HH: Yeah, and that’s, to me, why Harry Reid persuaded his guy to drop out there, is he’s hoping for that. So I just think it’s interesting if they can nationalize that race by making Orman a Democrat in all but formal designation. Dan Balz, let me ask you about the key thing now in the last, the wild card. The October surprise is a surprise that nobody wanted. It’s Ebola. This afternoon, a Spanish health care worker has been diagnosed with it in Spain. She had treated a priest who had come back from Africa. There is an admitted child in Florida. I hope to God she hasn’t got this, but they’re testing her. There have been tests that have not turned out badly in Howard University, another test in other places in the country. How is this going to impact the public’s opinion of the President, if at all, in your opinion?
DB: I don’t know how it affects the opinion of the President. I’m pretty confident that it plays into this notion that things have sort of begun to spin out of control around the world, and that some of it may be coming home with this Ebola crisis. People are nervous about this. They’re scared. I watched a couple of focus groups a few weeks ago that my colleague, Karen Tumulty, ended up writing about. And the number of people who volunteered when they were asked kind of how things were going, how do you see the country at this point, a number of them volunteered that they were scared, that they were nervous, and probably a bigger percentage than we’ve seen in a long time. And when that happens, it puts people on the defensive as they think about these votes. But at this point, I don’t know whether that directly affects their perception of the President. But if they think that things are not going well, it’s not helpful to the party that holds the White House.
HH: You know, it did not help Mark Pryor to try and make Ebola an issue in the Arkansas race, so I’m very reluctant to say Republicans ought to list the inability to respond in a timely fashion to Ebola in West Africa as an issue. But when you note the concern that things are spinning out of control around the world, doesn’t that always get laid at the feet of the president, Dan Balz, when that happens if we’re not seen to be responding coherently with strength and with purpose?
DB: It does, but whether that becomes the overriding factor in somebody’s decision about how to vote, I think that correlation is a little bit difficult to figure out precisely. Sure, the more people think that things are messed up, the more unhelpful it is to a Democrat running with their president in the White House.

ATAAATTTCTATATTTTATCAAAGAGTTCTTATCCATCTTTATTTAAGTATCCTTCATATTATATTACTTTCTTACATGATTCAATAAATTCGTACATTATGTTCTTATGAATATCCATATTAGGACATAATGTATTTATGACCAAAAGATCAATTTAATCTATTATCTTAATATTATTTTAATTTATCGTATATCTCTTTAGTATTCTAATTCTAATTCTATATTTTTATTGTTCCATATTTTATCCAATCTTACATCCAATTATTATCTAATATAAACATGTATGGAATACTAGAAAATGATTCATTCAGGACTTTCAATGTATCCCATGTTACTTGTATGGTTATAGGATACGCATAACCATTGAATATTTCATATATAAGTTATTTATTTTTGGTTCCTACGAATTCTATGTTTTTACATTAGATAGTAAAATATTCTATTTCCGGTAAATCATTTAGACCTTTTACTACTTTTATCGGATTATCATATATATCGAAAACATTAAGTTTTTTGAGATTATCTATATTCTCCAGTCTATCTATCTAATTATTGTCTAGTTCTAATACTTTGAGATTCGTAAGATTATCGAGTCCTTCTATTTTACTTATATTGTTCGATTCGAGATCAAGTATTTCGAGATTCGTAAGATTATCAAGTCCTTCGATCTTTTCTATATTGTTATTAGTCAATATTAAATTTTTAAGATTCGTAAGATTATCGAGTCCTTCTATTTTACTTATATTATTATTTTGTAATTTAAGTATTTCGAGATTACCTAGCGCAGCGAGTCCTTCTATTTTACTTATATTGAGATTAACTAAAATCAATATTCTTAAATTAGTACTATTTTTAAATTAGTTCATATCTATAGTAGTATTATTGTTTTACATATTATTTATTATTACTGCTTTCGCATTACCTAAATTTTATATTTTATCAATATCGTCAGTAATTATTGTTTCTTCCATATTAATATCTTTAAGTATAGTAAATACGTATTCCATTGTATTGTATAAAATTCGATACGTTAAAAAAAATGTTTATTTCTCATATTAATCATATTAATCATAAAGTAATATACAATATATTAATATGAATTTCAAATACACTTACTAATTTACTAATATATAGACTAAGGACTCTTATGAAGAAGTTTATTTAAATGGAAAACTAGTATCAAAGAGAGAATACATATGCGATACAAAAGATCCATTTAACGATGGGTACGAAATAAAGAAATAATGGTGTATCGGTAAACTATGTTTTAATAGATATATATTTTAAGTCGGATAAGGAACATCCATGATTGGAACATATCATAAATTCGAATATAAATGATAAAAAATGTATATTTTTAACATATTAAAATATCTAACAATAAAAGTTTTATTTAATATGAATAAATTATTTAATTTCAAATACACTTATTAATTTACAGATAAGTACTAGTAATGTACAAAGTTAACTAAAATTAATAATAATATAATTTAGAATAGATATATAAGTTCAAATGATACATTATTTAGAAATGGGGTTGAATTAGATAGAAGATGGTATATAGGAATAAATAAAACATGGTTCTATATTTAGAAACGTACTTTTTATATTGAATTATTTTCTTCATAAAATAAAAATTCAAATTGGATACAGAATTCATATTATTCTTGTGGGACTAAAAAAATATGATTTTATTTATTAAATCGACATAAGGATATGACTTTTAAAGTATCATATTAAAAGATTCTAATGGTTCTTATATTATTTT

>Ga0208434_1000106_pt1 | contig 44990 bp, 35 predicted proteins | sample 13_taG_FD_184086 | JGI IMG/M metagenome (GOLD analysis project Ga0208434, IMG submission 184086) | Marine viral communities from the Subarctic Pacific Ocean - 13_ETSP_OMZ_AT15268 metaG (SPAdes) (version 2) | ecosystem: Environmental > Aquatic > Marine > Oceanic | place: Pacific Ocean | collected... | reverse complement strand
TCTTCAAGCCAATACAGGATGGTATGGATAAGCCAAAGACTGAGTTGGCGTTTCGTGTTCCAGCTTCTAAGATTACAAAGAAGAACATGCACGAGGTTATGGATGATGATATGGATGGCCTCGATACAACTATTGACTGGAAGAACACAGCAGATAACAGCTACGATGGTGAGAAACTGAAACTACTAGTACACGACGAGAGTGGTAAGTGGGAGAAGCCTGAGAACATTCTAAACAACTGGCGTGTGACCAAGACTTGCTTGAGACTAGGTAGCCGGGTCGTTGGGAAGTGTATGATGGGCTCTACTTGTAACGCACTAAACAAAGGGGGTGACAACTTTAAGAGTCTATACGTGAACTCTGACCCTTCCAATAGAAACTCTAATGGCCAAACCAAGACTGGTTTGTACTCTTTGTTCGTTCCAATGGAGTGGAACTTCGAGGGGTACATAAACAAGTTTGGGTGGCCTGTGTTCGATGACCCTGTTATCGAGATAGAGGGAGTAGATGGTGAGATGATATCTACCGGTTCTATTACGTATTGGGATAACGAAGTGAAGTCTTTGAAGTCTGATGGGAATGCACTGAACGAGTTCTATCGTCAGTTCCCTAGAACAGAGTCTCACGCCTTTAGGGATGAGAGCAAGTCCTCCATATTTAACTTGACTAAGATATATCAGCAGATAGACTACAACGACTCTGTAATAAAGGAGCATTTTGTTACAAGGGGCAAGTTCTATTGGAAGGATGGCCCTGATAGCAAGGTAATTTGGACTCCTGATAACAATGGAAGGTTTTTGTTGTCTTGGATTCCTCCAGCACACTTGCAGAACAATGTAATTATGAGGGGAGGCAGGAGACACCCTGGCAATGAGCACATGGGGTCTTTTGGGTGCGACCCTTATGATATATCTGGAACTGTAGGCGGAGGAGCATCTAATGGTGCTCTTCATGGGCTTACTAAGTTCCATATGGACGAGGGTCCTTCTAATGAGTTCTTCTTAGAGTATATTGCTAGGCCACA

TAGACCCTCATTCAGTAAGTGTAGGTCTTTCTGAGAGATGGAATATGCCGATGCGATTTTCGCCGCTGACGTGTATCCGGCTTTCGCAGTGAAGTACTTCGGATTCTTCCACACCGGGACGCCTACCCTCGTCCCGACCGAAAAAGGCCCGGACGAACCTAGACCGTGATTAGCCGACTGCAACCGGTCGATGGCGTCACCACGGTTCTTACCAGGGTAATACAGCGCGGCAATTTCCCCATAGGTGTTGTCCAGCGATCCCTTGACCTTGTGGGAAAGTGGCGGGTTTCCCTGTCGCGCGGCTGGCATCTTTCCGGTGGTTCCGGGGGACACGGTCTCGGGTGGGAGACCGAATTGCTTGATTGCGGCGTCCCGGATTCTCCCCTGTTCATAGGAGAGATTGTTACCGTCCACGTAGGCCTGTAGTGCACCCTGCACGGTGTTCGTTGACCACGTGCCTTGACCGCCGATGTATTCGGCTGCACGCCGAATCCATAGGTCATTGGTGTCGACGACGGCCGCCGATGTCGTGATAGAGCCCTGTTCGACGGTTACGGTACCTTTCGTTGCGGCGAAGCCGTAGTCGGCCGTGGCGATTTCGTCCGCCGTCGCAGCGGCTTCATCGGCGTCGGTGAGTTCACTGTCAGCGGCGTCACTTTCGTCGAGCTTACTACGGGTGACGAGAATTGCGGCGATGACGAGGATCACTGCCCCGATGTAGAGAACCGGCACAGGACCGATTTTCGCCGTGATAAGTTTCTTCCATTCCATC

HH: Last question, Dan…
DB: But there’s so many of these things out there right now. It’s a kind of a pick and choose. And as we’ve said, this is an election that no single issue has risen up to be the dominant issue.
HH: Last question, I know you’ve covered so many midterms that they’re always interesting. They’re always fascinating. But this is the first midterm in which we’ve been treated to algorithms predicting to percentage terms the takeover of the Senate. What does a veteran political reporter think of all the numbers crunching going on at the Political Lab, at 538, all these other places where they’re trying to give us percentage probabilities of takeover?
DB: Well, I mean, I like to look at it. I like to try to understand it. But you know, I don’t know what, when they say there’s a 59% chance that the Republicans will take over, I mean, I think that actually means you know, the Republicans have a little bit of an edge, but not a huge edge. I mean, it sounds like landslide territory, 59%. But that’s not votes. This is a kind of a probability exercise. So I think anything under 60% means that we’re in a very competitive environment. If you get to 75 or 80%, then you have to say then the Republicans are in, you know, in the driver’s seat. It’s a midterm. The terrain is mostly on Republican territory. All of those things tip toward the Republicans, but there are a lot of competitive races out there that look like they could go, you know, right down to November 4th.
HH: I have to agree with that. Pollsters got to poll, analysts got to analyze, and writers got to write. But prognosticators? We keep prognosticating regardless of what the situation is. Dan Balz at the Washington Post, always a pleasure. Follow Dan, @DanBalz on Twitter.
End of interview.